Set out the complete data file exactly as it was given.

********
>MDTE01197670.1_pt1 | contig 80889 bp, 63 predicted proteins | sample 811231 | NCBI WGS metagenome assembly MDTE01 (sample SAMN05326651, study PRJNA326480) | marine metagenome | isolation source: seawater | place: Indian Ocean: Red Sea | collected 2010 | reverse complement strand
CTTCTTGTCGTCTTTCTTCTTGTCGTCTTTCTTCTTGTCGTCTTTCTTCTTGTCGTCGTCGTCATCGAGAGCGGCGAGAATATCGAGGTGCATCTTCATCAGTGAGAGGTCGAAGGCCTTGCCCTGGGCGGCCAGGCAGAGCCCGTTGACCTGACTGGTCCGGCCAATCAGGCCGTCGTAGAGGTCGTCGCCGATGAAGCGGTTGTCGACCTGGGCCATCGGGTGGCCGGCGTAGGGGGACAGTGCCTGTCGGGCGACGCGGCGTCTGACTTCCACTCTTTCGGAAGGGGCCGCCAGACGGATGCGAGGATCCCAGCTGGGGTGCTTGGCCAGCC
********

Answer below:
>MDTE01197670.1_pt1 | contig 80889 bp, 63 predicted proteins | sample 811231 | NCBI WGS metagenome assembly MDTE01 (sample SAMN05326651, study PRJNA326480) | marine metagenome | isolation source: seawater | place: Indian Ocean: Red Sea | collected 2010 | reverse complement strand
CTTCTTGTCGTCTTTCTTCTTGTCGTCTTTCTTCTTGTCGTCTTTCTTCTTGTCGTCGTCGTCATCGAGAGCGGCGAGAATATCGAGGTGCATCTTCATCAGTGAGAGGTCGAAGGCCTTGCCCTGGGCGGCCAGGCAGAGCCCGTTGACCTGACTGGTCCGGCCAATCAGGCCGTCGTAGAGGTCGTCGCCGATGAAGCGGTTGTCGACCTGGGCCATCGGGTGGCCGGCGTAGGGGGACAGTGCCTGTCGGGCGACGCGGCGTCTGACTTCCACTCTTTCGGAAGGGGCCGCCAGACGGATGCGAGGATCCCAGCTGGGGTGCTTGGCCAGCC